Return On Total Assets - ROTA

A A A

DEFINITION

A ratio that measures a company's earnings before interest and taxes (EBIT) against its total net assets. The ratio is considered an indicator of how effectively a company is using its assets to generate earnings before contractual obligations must be paid.

To calculate ROTA:



Return On Total Assets (ROTA)

INVESTOPEDIA EXPLAINS

The greater a company's earnings in proportion to its assets (and the greater the coefficient from this calculation), the more effectively that company is said to be using its assets.

To calculate ROTA, you must obtain the net income figure from a company's income statement, and then add back interest and/or taxes that were paid during the year. The resulting number will reveal the company's EBIT. The EBIT number should then be divided by the company's total net assets (total assets less depreciation and any allowances for bad debts) to reveal the earnings that company has generated for each dollar of assets on its books.


RELATED TERMS
  1. Amortization

    1. The paying off of debt in regular installments over a period of time. 2. ...
  2. Earnings Before Interest & Tax ...

    An indicator of a company's profitability, calculated as revenue minus expenses, ...
  3. Charge-Off

    A term describing an expense on a company's income statement. A charge-off will ...
  4. Depreciation

    1. A method of allocating the cost of a tangible asset over its useful life. ...
  5. Return On Assets - ROA

    An indicator of how profitable a company is relative to its total assets. ROA ...
  6. Return On Net Assets - RONA

    A measure of financial performance calculated as: Fixed assets are tangible ...
  7. Allowance For Doubtful Accounts

    A contra-asset account that records the portion of a company's receivables, ...
  8. Working Capital

    This ratio indicates whether a company has enough short term assets to cover ...
  9. Price-To-Cash-Flow Ratio

    The ratio of a stock’s price to its cash flow per share. The price-to-cash-flow ...
  10. Ratio Analysis

    Quantitative analysis of information contained in a company’s financial statements. ...
Related Articles
  1. The 4 R's Of Investing In Retail
    Fundamental Analysis

    The 4 R's Of Investing In Retail

  2. Looking Deeper Into Capital Allocation ...
    Investing Basics

    Looking Deeper Into Capital Allocation ...

  3. How To Evaluate A Company's Balance ...
    Investing Basics

    How To Evaluate A Company's Balance ...

  4. Use ROA To Gauge A Company's Profits
    Budgeting

    Use ROA To Gauge A Company's Profits

  5. ROA And ROE Give Clear Picture Of Corporate ...
    Markets

    ROA And ROE Give Clear Picture Of Corporate ...

  6. How Return On Equity Can Help You Find ...
    Economics

    How Return On Equity Can Help You Find ...

  7. 4 Leverage Ratios Used In Evaluating ...
    Fundamental Analysis

    4 Leverage Ratios Used In Evaluating ...

  8. How Does Goodwill Affect Stock Prices?
    Investing Basics

    How Does Goodwill Affect Stock Prices?

  9. Why is it sometimes better to use an ...
    Investing Basics

    Why is it sometimes better to use an ...

  10. How do you calculate working capital?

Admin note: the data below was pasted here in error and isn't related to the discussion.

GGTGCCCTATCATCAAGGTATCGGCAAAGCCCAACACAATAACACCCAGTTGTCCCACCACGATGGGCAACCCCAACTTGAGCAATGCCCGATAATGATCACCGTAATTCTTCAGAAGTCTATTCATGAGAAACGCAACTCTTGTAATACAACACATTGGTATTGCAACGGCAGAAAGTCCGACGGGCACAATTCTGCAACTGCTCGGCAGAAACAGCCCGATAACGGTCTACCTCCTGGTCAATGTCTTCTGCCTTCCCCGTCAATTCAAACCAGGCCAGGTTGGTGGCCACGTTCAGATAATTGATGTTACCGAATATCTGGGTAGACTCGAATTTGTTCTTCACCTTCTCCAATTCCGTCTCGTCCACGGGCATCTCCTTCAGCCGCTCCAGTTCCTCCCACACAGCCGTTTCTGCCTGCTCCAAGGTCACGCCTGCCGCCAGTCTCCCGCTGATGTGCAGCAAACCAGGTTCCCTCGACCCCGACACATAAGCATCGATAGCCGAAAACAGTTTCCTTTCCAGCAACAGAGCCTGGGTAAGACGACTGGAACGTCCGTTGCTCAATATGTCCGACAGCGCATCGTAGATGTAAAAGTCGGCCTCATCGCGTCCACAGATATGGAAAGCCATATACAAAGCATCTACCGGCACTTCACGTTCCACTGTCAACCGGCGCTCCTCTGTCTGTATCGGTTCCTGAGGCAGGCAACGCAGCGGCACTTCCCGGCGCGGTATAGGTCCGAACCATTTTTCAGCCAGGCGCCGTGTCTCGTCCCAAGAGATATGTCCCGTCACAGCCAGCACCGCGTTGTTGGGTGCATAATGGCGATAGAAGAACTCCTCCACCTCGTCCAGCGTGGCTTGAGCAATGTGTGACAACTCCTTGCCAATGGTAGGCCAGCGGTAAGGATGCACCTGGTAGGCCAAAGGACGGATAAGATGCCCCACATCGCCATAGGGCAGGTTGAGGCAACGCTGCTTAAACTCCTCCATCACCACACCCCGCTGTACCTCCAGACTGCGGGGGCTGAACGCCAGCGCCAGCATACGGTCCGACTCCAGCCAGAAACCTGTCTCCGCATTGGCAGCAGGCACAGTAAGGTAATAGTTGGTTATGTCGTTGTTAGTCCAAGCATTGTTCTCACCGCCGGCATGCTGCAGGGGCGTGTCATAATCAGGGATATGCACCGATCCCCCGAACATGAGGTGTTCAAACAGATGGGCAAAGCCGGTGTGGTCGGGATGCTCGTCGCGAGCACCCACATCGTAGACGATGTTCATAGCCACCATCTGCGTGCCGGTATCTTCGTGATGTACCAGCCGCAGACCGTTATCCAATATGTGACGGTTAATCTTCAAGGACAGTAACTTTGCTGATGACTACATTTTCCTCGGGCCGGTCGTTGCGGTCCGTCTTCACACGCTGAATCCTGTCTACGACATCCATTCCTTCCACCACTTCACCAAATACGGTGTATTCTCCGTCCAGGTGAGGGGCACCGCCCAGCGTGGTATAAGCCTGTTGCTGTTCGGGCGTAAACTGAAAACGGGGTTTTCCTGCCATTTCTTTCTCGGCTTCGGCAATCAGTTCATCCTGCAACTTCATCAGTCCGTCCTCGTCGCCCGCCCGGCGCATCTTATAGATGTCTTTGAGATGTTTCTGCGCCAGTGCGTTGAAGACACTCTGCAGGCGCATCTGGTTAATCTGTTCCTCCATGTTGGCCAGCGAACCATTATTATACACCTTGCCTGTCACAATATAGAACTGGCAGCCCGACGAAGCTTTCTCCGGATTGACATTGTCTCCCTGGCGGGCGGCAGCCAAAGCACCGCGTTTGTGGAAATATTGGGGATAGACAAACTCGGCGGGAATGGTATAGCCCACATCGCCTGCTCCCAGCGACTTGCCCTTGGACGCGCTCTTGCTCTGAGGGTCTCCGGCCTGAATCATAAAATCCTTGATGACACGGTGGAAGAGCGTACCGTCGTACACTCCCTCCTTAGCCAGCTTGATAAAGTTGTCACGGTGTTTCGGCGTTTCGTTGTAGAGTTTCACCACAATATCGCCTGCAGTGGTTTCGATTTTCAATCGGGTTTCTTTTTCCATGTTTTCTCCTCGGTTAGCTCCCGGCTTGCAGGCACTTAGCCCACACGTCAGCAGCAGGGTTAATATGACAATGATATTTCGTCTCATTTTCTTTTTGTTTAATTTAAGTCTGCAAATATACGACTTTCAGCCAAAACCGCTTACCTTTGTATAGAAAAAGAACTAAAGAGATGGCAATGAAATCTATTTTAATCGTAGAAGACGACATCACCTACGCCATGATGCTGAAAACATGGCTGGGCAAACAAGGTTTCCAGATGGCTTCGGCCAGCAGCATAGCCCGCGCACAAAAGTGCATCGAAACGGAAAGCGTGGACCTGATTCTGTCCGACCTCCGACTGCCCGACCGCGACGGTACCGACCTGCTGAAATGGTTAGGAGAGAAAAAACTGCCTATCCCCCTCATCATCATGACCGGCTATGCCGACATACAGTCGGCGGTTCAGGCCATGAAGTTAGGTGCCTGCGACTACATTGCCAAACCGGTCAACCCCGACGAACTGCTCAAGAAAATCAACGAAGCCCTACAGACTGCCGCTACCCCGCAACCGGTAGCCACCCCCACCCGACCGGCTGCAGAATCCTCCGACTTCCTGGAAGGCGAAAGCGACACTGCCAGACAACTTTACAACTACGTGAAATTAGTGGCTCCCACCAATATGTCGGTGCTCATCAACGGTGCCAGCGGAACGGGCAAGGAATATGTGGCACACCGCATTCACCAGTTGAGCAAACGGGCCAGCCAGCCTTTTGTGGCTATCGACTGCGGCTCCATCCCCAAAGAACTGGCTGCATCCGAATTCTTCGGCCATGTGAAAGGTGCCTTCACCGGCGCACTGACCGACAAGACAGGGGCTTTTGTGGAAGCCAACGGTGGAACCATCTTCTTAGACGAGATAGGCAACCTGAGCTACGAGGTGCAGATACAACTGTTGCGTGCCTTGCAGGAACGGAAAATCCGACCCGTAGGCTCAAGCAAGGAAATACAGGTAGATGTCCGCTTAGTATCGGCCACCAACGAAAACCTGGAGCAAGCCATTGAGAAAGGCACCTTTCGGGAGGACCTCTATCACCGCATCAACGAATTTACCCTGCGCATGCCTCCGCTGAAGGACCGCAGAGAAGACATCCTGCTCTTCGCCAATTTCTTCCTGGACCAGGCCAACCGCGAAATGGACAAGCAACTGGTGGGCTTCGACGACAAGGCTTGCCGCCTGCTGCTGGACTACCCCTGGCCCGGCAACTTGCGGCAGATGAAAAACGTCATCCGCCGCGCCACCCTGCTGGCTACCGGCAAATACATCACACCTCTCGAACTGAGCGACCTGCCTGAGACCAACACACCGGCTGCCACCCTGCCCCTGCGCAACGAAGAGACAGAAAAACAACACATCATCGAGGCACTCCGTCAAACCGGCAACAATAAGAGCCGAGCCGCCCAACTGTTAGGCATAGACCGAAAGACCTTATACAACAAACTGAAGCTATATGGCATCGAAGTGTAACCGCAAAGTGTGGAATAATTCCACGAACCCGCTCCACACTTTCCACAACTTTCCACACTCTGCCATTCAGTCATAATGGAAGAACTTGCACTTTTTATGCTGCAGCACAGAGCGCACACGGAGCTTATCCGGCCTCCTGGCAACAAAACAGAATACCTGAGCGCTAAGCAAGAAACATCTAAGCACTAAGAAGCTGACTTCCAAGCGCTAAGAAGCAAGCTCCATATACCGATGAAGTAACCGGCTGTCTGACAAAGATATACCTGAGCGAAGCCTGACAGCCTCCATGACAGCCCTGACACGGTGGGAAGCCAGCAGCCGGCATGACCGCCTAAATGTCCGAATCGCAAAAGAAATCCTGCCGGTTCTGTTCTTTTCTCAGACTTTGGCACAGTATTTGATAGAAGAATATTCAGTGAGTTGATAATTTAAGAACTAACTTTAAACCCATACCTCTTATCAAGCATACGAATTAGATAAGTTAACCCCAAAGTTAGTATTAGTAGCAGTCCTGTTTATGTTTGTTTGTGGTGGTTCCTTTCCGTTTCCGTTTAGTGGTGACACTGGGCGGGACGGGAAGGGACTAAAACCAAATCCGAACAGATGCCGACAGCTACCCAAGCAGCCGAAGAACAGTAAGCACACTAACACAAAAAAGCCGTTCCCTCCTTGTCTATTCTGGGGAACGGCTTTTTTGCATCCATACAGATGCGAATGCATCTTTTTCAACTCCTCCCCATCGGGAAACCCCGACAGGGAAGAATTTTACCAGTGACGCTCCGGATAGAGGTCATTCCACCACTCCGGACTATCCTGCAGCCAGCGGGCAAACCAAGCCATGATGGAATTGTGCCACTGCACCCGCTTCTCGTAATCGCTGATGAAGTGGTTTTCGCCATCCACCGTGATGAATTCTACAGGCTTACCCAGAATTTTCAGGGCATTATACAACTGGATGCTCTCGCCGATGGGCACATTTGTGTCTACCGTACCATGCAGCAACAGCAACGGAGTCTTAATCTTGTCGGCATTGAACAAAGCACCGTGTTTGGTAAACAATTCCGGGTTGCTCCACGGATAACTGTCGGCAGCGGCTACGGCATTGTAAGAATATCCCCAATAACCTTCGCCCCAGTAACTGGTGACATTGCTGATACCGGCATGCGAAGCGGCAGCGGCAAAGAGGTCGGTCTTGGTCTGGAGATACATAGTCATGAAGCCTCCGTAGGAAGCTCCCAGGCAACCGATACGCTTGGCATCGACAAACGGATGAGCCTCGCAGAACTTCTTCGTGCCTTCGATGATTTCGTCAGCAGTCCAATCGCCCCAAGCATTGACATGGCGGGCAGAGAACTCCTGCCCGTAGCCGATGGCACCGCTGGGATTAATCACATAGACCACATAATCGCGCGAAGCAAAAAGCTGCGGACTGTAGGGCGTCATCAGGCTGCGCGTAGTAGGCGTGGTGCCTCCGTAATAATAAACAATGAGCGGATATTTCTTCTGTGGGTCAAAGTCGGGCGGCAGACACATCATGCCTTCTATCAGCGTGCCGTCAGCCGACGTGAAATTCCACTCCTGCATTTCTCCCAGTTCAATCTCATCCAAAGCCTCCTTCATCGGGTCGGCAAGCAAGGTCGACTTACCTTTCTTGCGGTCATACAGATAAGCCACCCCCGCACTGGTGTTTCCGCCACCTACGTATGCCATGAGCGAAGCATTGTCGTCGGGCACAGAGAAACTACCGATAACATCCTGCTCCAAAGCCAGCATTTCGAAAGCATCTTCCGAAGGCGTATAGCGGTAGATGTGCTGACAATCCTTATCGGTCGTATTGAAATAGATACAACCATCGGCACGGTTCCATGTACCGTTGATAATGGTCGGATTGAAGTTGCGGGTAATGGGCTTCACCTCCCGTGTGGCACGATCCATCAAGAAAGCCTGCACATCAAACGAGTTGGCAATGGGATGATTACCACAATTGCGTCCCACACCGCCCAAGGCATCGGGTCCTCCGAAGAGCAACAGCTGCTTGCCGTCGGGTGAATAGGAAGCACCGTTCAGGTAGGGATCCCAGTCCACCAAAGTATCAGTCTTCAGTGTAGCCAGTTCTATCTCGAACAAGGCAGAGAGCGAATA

Investing Basics

    How do you calculate working capital?

comments powered by Disqus
Hot Definitions
  1. Genuine Progress Indicator - GPI

    A metric used to measure the economic growth of a country. It is often considered as a replacement to the more well known gross domestic product (GDP) economic indicator. The GPI indicator takes everything the GDP uses into account, but also adds other figures that represent the cost of the negative effects related to economic activity (such as the cost of crime, cost of ozone depletion and cost of resource depletion, among others).
  2. Accelerated Share Repurchase - ASR

    A specific method by which corporations can repurchase outstanding shares of their stock. The accelerated share repurchase (ASR) is usually accomplished by the corporation purchasing shares of its stock from an investment bank. The investment bank borrows the shares from clients or share lenders and sells them to the company.
  3. Microeconomic Pricing Model

    A model of the way prices are set within a market for a given good. According to this model, prices are set based on the balance of supply and demand in the market. In general, profit incentives are said to resemble an "invisible hand" that guides competing participants to an equilibrium price. The demand curve in this model is determined by consumers attempting to maximize their utility, given their budget.
  4. Centralized Market

    A financial market structure that consists of having all orders routed to one central exchange with no other competing market. The quoted prices of the various securities listed on the exchange represent the only price that is available to investors seeking to buy or sell the specific asset.
  5. Balanced Investment Strategy

    A portfolio allocation and management method aimed at balancing risk and return. Such portfolios are generally divided equally between equities and fixed-income securities.
  6. Negative Carry

    A situation in which the cost of holding a security exceeds the yield earned. A negative carry situation is typically undesirable because it means the investor is losing money. An investor might, however, achieve a positive after-tax yield on a negative carry trade if the investment comes with tax advantages, as might be the case with a bond whose interest payments were nontaxable.
Trading Center